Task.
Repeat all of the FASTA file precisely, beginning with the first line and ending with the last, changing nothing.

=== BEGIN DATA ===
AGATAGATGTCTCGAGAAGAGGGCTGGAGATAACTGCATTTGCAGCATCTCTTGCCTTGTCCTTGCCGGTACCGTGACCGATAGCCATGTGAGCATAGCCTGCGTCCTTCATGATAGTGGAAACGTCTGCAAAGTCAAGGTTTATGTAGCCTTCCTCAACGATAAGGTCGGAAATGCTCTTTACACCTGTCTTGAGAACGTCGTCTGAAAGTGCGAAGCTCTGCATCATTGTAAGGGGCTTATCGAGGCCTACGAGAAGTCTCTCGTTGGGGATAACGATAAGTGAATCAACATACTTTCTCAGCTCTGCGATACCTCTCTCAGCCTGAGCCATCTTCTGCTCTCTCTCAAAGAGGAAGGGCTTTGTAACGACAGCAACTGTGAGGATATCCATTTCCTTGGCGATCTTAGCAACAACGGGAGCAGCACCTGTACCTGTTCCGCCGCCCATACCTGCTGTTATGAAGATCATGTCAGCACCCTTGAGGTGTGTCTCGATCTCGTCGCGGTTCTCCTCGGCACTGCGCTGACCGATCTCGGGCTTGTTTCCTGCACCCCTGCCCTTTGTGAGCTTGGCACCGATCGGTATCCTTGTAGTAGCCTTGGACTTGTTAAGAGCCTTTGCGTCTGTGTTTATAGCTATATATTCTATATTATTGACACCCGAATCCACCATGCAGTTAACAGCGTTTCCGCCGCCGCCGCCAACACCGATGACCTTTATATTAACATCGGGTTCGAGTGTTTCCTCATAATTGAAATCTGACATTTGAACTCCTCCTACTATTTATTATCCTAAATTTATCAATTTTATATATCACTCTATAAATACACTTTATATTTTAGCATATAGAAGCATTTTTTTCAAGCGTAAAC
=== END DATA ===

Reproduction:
AGATAGATGTCTCGAGAAGAGGGCTGGAGATAACTGCATTTGCAGCATCTCTTGCCTTGTCCTTGCCGGTACCGTGACCGATAGCCATGTGAGCATAGCCTGCGTCCTTCATGATAGTGGAAACGTCTGCAAAGTCAAGGTTTATGTAGCCTTCCTCAACGATAAGGTCGGAAATGCTCTTTACACCTGTCTTGAGAACGTCGTCTGAAAGTGCGAAGCTCTGCATCATTGTAAGGGGCTTATCGAGGCCTACGAGAAGTCTCTCGTTGGGGATAACGATAAGTGAATCAACATACTTTCTCAGCTCTGCGATACCTCTCTCAGCCTGAGCCATCTTCTGCTCTCTCTCAAAGAGGAAGGGCTTTGTAACGACAGCAACTGTGAGGATATCCATTTCCTTGGCGATCTTAGCAACAACGGGAGCAGCACCTGTACCTGTTCCGCCGCCCATACCTGCTGTTATGAAGATCATGTCAGCACCCTTGAGGTGTGTCTCGATCTCGTCGCGGTTCTCCTCGGCACTGCGCTGACCGATCTCGGGCTTGTTTCCTGCACCCCTGCCCTTTGTGAGCTTGGCACCGATCGGTATCCTTGTAGTAGCCTTGGACTTGTTAAGAGCCTTTGCGTCTGTGTTTATAGCTATATATTCTATATTATTGACACCCGAATCCACCATGCAGTTAACAGCGTTTCCGCCGCCGCCGCCAACACCGATGACCTTTATATTAACATCGGGTTCGAGTGTTTCCTCATAATTGAAATCTGACATTTGAACTCCTCCTACTATTTATTATCCTAAATTTATCAATTTTATATATCACTCTATAAATACACTTTATATTTTAGCATATAGAAGCATTTTTTTCAAGCGTAAAC